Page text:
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  • An aerial view shows the Christ the Redeemer statue with the Maracanã stadium in Rio de Janeiro, Brazil, Jul. 16, 2016.

    An aerial view shows the Christ the Redeemer statue with the Maracanã stadium in Rio de Janeiro, Brazil, Jul. 16, 2016. | Photo: Reuters

Even Brazilian soccer superstar Ronaldo was used as part of the widespread bribery scheme. 

Brazilian stadiums that hosted the country’s Olympics and the FIFA World Cup are the latest to become swallowed up in the ongoing Odebrecht corruption scandal.

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According to testimonies reported by local media Friday, officials and politicians worked in tandem with constructors to deliberately inflate the price of taxpayer funded stadiums, allowing them to receive huge kickbacks.

Faced with the prospect of lighter sentences, a number of heads from Brazil's largest construction conglomerate Odebrecht gave live testimonies that have implicated a number of officials in the corruption scandal.

Local media reported that money from six of the 12 stadiums that were built or renovated for the 2014 World Cup ended up in the pockets of officials and company executives as drastically overinflated prices were skimmed off.

Major renovations to Rio de Janeiro's Maracanã, the country’s most iconic soccer stadium and host of the 2014 World Cup final, cost around 75 percent more than what was originally planned at a total of US$383 million, according to government figures.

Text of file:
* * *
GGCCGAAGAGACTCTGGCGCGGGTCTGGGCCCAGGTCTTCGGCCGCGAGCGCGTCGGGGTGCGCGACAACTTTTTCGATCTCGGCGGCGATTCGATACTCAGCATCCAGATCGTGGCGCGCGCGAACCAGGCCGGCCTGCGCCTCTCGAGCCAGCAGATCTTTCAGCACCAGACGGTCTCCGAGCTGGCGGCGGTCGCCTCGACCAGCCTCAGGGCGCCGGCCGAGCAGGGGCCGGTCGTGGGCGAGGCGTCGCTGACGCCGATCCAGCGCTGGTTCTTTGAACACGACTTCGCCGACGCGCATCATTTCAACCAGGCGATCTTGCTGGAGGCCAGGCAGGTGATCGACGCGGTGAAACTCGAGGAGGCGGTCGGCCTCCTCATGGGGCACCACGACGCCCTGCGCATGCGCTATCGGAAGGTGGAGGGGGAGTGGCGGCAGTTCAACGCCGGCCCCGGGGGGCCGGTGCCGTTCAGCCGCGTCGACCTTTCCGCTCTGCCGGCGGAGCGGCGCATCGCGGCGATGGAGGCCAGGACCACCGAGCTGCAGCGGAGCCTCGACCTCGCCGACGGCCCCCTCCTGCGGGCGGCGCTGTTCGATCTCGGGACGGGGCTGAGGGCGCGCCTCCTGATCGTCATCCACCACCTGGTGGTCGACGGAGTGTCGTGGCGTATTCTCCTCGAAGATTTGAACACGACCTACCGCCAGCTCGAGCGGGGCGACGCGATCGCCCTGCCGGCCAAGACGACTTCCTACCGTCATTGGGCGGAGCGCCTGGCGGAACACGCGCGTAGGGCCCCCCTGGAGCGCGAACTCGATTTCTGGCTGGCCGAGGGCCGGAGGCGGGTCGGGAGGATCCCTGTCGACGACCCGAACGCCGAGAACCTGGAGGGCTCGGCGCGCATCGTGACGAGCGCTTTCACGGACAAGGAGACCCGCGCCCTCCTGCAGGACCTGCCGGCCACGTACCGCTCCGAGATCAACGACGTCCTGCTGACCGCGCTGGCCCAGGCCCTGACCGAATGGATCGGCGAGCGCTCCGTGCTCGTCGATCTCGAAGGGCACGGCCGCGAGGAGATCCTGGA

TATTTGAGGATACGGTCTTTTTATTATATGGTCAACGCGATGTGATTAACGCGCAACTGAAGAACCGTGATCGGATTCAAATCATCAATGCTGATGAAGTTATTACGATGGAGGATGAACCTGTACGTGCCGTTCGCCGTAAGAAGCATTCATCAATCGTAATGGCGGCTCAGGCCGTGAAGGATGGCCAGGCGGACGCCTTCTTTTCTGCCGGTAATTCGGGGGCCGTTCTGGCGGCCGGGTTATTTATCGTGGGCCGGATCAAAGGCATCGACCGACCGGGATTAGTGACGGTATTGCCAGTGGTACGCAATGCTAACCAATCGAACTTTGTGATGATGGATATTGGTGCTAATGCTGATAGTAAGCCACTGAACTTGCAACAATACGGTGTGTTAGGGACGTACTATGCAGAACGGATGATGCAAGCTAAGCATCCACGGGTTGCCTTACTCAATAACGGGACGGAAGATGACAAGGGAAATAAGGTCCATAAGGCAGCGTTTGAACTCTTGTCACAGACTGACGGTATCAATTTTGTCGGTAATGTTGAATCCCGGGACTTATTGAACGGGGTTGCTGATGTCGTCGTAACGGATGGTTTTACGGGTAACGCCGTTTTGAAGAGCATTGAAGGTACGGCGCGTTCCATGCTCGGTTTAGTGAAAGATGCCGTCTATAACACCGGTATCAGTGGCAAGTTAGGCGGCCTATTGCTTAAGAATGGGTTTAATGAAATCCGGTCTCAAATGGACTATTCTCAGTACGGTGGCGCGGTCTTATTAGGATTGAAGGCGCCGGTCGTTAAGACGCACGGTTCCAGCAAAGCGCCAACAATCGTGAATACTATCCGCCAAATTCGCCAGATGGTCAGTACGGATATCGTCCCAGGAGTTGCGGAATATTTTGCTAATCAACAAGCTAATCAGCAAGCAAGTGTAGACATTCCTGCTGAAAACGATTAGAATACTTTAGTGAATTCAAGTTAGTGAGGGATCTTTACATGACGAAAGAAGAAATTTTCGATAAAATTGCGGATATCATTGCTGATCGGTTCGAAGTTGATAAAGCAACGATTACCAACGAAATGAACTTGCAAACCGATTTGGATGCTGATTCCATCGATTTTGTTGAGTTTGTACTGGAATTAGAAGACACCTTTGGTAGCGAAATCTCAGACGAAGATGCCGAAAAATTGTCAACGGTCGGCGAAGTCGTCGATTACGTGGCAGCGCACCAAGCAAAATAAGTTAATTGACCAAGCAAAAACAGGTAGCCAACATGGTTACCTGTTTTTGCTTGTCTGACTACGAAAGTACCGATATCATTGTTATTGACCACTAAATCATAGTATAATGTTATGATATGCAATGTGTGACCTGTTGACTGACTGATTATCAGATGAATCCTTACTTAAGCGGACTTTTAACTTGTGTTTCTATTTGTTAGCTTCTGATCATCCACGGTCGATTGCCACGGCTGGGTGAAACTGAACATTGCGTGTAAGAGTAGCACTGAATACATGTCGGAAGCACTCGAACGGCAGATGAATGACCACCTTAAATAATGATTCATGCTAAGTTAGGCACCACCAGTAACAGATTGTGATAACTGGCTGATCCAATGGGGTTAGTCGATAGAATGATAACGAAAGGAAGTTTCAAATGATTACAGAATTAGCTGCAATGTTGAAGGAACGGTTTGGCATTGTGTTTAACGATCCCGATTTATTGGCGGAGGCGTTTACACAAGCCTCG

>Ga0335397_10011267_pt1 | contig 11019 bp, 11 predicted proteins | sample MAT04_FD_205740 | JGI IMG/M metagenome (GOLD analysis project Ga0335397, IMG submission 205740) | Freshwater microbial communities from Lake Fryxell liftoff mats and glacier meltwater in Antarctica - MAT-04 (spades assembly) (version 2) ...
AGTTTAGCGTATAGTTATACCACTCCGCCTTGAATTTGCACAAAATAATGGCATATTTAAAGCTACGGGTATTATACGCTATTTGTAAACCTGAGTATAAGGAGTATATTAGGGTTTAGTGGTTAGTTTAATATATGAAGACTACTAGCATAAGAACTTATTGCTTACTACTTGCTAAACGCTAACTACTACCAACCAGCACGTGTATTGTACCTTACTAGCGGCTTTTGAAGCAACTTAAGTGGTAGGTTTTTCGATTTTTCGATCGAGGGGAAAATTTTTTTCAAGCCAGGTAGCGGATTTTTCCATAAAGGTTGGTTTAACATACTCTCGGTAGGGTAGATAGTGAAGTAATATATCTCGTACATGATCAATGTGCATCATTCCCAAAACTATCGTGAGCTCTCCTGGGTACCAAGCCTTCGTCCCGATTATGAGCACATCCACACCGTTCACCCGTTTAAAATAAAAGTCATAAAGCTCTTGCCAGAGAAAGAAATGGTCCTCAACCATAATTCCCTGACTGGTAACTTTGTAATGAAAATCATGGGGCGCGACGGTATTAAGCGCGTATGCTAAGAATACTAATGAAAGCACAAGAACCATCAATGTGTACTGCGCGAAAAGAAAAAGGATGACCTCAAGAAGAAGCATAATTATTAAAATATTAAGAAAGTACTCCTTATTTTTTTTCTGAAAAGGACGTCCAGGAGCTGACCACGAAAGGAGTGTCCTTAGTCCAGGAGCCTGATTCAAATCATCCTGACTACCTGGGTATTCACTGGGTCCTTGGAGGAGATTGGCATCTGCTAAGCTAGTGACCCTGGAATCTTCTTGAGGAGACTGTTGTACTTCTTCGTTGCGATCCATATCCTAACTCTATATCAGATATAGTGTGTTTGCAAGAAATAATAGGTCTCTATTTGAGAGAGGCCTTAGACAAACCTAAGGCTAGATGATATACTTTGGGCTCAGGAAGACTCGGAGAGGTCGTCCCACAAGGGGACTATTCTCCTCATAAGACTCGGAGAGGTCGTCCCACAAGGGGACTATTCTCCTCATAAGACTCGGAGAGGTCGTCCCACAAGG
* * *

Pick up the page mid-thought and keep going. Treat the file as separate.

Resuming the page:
The Mane Garrincha Stadium in the capital Brasilia was the most expensive stadium. Originally projected to cost $US238 million, it ended up being almost 88 percent more expensive at $US447 million. 

The renovation contract for the Corinthians Arena in São Paulo — host of the opening World Cup game — was “informally” settled during a dinner at former Odebrecht boss Marcelo Odebrecht’s house. According to Odebrecht’s testimony, the dinner included the then governor and mayor of São Paulo while Brazilian soccer legend Ronaldo was brought along “to add importance to the event.”

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“Without us there would have been no World Cup and no Olympic Games. There would have been nothing,” Odebrecht added. He is one of 77 executives that have so far testified as part of the country’s Operation Car Wash investigations.

Other executives that have testified have explained how the company needed to implement an accounting department, or “bribes department,” to keep track of corrupt dealings which have extended to the heart of Brazilian politics.

Earlier this week, the Supreme Federal Court of Brazil ordered criminal investigations of over 100 politicians. The list includes eight ministers appointed by President Michel Temer— nearly one-third of the president's cabinet.

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